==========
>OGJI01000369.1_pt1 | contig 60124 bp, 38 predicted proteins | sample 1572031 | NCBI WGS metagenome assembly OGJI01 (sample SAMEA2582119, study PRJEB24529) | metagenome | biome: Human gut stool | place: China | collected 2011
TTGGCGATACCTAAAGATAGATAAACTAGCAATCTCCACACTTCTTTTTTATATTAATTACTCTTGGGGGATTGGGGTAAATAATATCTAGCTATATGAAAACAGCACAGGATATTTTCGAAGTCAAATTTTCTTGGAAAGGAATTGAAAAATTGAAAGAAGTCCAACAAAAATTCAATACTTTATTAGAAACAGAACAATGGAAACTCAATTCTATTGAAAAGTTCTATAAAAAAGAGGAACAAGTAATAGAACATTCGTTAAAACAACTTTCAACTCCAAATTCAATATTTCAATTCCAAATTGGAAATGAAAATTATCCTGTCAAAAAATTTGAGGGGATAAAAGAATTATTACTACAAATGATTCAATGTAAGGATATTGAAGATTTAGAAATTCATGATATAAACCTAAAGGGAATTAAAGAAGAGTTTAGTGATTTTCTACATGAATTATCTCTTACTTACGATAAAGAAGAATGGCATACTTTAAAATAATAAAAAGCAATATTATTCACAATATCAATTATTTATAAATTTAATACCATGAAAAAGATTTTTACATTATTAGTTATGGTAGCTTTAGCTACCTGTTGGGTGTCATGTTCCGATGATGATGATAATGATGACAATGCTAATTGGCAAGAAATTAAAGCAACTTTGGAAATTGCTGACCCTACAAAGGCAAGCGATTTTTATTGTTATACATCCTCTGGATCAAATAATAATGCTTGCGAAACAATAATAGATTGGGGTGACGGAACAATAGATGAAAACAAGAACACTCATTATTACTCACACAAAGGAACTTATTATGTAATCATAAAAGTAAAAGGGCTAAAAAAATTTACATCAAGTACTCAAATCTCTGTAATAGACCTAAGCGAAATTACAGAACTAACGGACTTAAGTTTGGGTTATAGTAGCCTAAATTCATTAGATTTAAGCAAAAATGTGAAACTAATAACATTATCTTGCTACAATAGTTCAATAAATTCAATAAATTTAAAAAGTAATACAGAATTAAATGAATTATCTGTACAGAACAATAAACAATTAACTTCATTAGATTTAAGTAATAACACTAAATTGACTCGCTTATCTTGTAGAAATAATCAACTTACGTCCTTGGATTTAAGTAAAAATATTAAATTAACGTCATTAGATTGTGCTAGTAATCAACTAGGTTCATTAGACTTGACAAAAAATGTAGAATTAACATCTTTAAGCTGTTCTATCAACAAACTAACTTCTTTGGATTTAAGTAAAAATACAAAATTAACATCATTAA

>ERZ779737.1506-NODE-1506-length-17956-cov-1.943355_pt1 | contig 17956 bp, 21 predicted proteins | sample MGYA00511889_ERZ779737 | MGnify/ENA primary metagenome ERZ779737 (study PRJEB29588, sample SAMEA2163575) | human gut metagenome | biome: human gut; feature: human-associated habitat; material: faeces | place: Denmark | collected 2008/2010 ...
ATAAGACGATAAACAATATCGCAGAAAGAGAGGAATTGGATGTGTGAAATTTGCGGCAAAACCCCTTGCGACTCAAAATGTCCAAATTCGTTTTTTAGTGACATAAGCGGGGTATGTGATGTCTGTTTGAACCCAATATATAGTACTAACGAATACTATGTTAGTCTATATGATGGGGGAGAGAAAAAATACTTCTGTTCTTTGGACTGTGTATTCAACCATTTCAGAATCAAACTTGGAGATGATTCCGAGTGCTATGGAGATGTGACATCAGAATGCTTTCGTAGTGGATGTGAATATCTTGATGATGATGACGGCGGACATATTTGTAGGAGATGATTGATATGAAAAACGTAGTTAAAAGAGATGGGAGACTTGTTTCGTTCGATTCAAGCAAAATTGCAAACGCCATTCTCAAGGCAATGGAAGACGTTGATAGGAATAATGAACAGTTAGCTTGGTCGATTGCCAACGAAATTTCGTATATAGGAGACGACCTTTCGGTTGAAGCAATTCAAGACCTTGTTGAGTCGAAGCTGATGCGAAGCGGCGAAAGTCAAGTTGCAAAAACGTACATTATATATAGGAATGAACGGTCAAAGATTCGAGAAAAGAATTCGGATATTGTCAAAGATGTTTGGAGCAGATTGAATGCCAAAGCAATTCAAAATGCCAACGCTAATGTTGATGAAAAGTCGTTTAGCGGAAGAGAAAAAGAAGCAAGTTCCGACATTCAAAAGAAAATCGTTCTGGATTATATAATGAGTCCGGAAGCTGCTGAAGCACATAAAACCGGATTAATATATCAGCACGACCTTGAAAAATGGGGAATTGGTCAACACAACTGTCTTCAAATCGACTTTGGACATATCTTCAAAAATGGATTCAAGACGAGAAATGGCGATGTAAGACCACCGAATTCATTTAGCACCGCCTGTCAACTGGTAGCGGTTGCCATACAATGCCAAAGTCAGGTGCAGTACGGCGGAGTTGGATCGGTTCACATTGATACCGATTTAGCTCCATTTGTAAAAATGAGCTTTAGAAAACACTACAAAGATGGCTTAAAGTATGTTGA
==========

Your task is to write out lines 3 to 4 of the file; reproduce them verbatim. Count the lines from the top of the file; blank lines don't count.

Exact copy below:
>ERZ779737.1506-NODE-1506-length-17956-cov-1.943355_pt1 | contig 17956 bp, 21 predicted proteins | sample MGYA00511889_ERZ779737 | MGnify/ENA primary metagenome ERZ779737 (study PRJEB29588, sample SAMEA2163575) | human gut metagenome | biome: human gut; feature: human-associated habitat; material: faeces | place: Denmark | collected 2008/2010 ...
ATAAGACGATAAACAATATCGCAGAAAGAGAGGAATTGGATGTGTGAAATTTGCGGCAAAACCCCTTGCGACTCAAAATGTCCAAATTCGTTTTTTAGTGACATAAGCGGGGTATGTGATGTCTGTTTGAACCCAATATATAGTACTAACGAATACTATGTTAGTCTATATGATGGGGGAGAGAAAAAATACTTCTGTTCTTTGGACTGTGTATTCAACCATTTCAGAATCAAACTTGGAGATGATTCCGAGTGCTATGGAGATGTGACATCAGAATGCTTTCGTAGTGGATGTGAATATCTTGATGATGATGACGGCGGACATATTTGTAGGAGATGATTGATATGAAAAACGTAGTTAAAAGAGATGGGAGACTTGTTTCGTTCGATTCAAGCAAAATTGCAAACGCCATTCTCAAGGCAATGGAAGACGTTGATAGGAATAATGAACAGTTAGCTTGGTCGATTGCCAACGAAATTTCGTATATAGGAGACGACCTTTCGGTTGAAGCAATTCAAGACCTTGTTGAGTCGAAGCTGATGCGAAGCGGCGAAAGTCAAGTTGCAAAAACGTACATTATATATAGGAATGAACGGTCAAAGATTCGAGAAAAGAATTCGGATATTGTCAAAGATGTTTGGAGCAGATTGAATGCCAAAGCAATTCAAAATGCCAACGCTAATGTTGATGAAAAGTCGTTTAGCGGAAGAGAAAAAGAAGCAAGTTCCGACATTCAAAAGAAAATCGTTCTGGATTATATAATGAGTCCGGAAGCTGCTGAAGCACATAAAACCGGATTAATATATCAGCACGACCTTGAAAAATGGGGAATTGGTCAACACAACTGTCTTCAAATCGACTTTGGACATATCTTCAAAAATGGATTCAAGACGAGAAATGGCGATGTAAGACCACCGAATTCATTTAGCACCGCCTGTCAACTGGTAGCGGTTGCCATACAATGCCAAAGTCAGGTGCAGTACGGCGGAGTTGGATCGGTTCACATTGATACCGATTTAGCTCCATTTGTAAAAATGAGCTTTAGAAAACACTACAAAGATGGCTTAAAGTATGTTGA